by Magnetic Compasses

to be published in Frontier Perspectives, Vol.10(1)

Yoshihiko Saito

4-2-1 Nakanoshima, Kita-ku, Osaka 530-0005, Japan

e-mail:saito@sci-museum.kita.osaka.jp

Okayama 700-8516, Japan

e-mail:kunio@ndsu.ac.jp

PACS-1999; 01.50.My, 11.15.Ex, 11.30.Qc, 75.60.Ch

Key wrods

Pedagogic Demonstration, Spontaneously Broken Symmetries, Magnetic Compasses, Nambu-Goldstone boson, magnetic domain

One of the most important keywords in modern physics is the spontaneously broken symmetries (SBS). Creation of the universe in cosmology, generation of gauge bosons, Higgs particles, t'Hooft monopoles, instantons and solitons in high energy elementary particle physics, and phenomena of laser, superradiance, superconductivity, superfluidity, phase transition, magnet and electret in condensed matter physics are all well understood in terms of SBS [1]. Those phenomena are all known as order-creating phenomena in nature. Symmetry and order are two mutually complementary concepts: When we have rotational symmetry, there is no particular direction singled out as being different. When we notify a specific direction, there is directional order, and the rotational symmetry should be lost to create such an order.

In the case some external environment of the system imposes certain force to the dynamics of the system, the Hamiltonian governing the dynamics manifests no longer the rotational symmetry, thus realizing the broken symmetries. However, this is quite a natural situation. A remarkable situation is that although the Hamiltonian manifests the rotational symmetry, the ground state can still manifest a directional order. This is SBS. Such an ordered state can be created if the electrons with spin up condense into one of the ground states, and an ordered spatial region is formed spontaneously in which all the spin vectors of the electrons are aligned in one and the same direction. This phenomenon of spontaneously broken rotational symmetry or creation of a spin directional order explains the ferromagnetism; the daily familiar magnetism of magnets made of many internal magnetic domains. As the electron spin can be seen as a magnetic dipole, the system of infinitely many spin vectors is nothing but a system of infinitely many magnetic dipole vectors interacting with each other neighbors via magnetic dipole-dipole couplings.

Also from the technological point of view of modern thin film magnetic devices, a visual real method to illustrate the formation of stable long-range magnetic order in the quasi-two-dimensional systems of magnetic dipoles is needed due to the difficulty in integrating the long-range dipole-dipole interaction in quasi-two-dimensional [2]. Such a real method illustrates the importance of the long-range character of the dipolar interaction in forming and stabilizing the macroscopic domain patterns driven by the spontaneously broken. To accurately model the behavior of an ordered domain with spontaneously broken symmetry, one must take into account not just the nearest-neighbor dipole-dipole forces, but also the longer-range interactions. However, it is quite difficult in practice to compute analytically or numerically these long-range interactions. To overcome these difficulties, a Monte-Carlo type simulation with fast summation and periodic boundary conditions is often used. In our view, however, it is questionable whether these computational approaches are able to reproduce all of the nuances and details, which a real SBS system can exhibit. Our pedagogic demonstration is exactly the real SBS system and suggests many fruitful things as mentioned on this paper.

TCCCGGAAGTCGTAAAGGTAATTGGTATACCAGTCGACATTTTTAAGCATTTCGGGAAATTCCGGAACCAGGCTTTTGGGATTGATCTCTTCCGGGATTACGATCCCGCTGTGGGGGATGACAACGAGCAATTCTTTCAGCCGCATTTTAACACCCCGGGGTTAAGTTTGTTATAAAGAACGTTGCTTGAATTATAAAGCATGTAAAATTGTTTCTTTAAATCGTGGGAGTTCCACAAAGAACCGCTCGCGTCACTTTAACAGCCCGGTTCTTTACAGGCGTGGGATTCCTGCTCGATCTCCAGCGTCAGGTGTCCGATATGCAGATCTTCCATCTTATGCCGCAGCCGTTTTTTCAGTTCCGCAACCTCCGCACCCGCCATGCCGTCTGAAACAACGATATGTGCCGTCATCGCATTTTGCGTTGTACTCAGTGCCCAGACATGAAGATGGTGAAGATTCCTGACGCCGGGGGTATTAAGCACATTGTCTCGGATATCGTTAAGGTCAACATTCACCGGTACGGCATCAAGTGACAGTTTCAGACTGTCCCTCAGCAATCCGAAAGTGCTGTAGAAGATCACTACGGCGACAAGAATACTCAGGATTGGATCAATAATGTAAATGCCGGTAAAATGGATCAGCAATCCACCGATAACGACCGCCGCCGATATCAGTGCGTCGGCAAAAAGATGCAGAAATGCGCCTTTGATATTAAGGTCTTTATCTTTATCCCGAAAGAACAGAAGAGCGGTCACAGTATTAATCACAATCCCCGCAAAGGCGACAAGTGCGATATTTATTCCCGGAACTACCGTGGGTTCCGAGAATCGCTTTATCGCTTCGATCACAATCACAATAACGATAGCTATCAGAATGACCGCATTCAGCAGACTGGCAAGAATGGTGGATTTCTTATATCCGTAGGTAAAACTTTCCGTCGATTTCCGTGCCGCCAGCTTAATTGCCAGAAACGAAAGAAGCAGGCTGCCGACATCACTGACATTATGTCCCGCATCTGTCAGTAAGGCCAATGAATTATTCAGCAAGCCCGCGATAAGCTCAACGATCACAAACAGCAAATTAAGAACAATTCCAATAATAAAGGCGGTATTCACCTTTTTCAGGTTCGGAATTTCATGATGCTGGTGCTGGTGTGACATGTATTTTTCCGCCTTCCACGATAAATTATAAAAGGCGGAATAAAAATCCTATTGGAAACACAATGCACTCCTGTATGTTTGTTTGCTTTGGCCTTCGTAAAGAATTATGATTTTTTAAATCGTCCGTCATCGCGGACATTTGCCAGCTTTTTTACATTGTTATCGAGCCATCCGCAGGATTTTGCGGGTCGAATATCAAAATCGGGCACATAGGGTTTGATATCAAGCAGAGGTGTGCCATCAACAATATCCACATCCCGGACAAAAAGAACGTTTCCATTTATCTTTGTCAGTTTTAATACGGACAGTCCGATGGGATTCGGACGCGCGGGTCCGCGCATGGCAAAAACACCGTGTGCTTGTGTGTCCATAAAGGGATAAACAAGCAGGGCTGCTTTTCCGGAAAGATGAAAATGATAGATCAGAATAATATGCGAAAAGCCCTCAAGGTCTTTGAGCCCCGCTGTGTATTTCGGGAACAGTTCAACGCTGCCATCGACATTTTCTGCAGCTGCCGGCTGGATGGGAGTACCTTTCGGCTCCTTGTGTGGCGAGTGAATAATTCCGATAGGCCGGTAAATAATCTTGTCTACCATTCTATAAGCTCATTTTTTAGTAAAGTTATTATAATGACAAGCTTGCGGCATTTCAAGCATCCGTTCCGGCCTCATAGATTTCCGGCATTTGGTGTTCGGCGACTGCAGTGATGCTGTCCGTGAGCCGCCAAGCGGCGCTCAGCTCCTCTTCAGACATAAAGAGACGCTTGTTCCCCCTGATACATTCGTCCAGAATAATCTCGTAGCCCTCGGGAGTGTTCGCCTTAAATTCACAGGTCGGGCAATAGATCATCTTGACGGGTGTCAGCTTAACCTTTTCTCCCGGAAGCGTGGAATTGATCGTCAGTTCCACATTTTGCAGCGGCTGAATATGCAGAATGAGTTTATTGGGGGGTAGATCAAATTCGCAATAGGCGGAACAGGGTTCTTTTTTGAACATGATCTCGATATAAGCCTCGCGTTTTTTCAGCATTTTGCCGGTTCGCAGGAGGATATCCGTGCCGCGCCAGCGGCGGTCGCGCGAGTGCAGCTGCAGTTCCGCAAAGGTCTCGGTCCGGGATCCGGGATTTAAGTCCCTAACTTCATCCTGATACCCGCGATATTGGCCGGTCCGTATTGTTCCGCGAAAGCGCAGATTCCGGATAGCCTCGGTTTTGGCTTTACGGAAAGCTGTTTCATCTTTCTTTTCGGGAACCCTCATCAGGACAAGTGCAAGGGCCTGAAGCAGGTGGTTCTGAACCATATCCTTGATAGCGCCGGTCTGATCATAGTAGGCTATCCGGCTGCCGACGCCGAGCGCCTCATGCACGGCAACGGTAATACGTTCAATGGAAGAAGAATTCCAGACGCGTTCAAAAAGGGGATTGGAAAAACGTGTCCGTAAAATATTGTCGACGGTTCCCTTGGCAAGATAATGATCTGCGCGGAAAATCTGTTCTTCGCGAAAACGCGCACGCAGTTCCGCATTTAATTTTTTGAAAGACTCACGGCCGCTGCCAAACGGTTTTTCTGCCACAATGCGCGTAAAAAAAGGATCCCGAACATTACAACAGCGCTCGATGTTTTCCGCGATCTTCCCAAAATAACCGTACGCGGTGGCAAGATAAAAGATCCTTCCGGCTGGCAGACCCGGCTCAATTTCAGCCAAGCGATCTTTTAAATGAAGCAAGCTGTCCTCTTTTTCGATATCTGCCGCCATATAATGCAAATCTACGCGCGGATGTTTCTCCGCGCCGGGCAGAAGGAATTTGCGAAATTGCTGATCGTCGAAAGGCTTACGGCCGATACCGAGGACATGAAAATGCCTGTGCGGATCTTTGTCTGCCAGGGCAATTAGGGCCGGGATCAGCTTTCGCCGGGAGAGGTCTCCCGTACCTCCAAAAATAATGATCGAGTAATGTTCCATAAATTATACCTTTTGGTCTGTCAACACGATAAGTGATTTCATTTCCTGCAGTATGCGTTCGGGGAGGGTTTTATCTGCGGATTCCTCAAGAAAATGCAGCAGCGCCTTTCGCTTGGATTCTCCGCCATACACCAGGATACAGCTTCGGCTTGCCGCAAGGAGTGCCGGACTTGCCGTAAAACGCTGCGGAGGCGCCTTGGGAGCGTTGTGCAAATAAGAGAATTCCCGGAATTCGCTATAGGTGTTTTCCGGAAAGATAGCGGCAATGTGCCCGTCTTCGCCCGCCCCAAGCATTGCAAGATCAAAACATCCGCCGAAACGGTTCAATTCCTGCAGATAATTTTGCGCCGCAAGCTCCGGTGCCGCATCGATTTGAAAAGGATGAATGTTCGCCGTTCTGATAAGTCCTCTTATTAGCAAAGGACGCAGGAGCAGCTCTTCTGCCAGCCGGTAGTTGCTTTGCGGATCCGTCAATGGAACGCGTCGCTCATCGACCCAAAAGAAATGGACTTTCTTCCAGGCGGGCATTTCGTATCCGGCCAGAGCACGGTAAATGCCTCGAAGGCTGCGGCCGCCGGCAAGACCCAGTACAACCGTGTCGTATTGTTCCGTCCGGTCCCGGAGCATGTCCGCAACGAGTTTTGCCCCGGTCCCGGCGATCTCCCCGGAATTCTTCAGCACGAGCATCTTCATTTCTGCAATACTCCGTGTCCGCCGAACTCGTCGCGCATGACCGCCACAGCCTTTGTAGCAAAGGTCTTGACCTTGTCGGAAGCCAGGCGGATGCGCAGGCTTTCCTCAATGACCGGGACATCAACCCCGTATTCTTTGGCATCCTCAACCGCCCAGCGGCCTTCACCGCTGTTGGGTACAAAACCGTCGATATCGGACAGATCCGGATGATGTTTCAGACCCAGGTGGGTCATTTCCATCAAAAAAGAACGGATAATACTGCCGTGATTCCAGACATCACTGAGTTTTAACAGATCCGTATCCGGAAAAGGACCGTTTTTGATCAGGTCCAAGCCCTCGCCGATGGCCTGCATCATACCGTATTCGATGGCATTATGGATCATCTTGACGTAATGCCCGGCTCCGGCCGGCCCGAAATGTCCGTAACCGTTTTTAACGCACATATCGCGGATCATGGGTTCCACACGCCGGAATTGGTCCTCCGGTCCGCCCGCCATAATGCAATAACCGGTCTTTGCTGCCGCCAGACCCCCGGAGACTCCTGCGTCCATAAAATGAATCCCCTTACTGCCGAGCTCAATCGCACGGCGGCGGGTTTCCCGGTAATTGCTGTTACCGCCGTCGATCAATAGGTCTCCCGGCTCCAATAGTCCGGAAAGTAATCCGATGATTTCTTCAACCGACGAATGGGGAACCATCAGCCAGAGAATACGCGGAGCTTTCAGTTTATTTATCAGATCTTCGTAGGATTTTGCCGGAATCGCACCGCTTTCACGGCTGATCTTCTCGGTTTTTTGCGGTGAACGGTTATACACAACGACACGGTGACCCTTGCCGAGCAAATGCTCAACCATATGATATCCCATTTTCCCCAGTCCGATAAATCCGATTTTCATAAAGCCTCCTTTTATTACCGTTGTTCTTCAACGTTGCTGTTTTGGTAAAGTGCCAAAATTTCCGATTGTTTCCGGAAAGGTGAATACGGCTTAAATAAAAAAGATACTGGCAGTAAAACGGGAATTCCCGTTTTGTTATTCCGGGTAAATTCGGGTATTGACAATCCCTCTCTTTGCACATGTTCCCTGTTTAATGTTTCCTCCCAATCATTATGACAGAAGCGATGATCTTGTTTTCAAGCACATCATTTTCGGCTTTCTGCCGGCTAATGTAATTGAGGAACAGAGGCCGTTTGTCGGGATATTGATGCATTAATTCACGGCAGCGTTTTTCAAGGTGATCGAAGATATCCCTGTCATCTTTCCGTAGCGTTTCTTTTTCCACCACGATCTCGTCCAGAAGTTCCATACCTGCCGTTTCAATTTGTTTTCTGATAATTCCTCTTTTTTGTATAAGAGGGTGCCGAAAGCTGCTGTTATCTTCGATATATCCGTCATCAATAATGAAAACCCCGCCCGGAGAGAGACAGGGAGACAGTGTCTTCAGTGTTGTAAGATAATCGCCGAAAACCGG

The mechanism of SBS was first demonstrated theoretically in quantum field theory:[1] In the system of infinitely many degrees of freedom described by the Hamiltonian manifesting the rotational symmetry, only one state is chosen spontaneously among the infinitely degenerate ground states as a real ground state of the system and the rotational symmetry of the system is broken without recourse to any external environment. Although SBS is a mechanism characteristic to the system of infinitely many degrees of freedom described by quantum field theory, it can equally be applied to the system of finite but many degrees of freedom. "Spontaneous" means the following fact: The rotational symmetry is broken not by imposing certain external force, but by the fact that the system itself chooses one and only one ground state among the infinitely many possible ground states and the transition of the chosen ground state into other ones cannot be realized. Due to a simple calculation in quantum field theory [1], the more the degrees of freedom of the system becomes, the more stable the spontaneously chosen ground state is. Thus in the case of infinitely many degrees of freedom, the ground state with SBS becomes highly stable but manifests the broken rotational symmetry. The most familiar example of SBS is the ferromagnetism we already sketched briefly.

In any system with SBS, we expect two features: The first is resulting from the original rotational invariance of the dynamics which implies that the aligned direction of spins can be any direction. Namely, all the ground states with different aligned directions have the same energy, and so infinitely many ground states can exist realizing the infinitely degenerate ground states. The second is resulting from the stability of the ground state with SBS. Suppose that a spin vector in a spatial region of ordered spin vectors in the ground state with SBS happens to deviate from the aligned one and the same direction of spin vectors. In order for the ground state manifesting a directional order to be stable, this deviation of spin direction must be detected by other spin vectors which would then have some means of correcting the wrong direction of the particular spin vector. This requires the presence of certain interaction mechanism among the spin vectors in the region of the ground state with SBS. With such a mechanism any deviation of local spin from the aligned one and the same direction of all the spin vectors can be corrected by the system itself.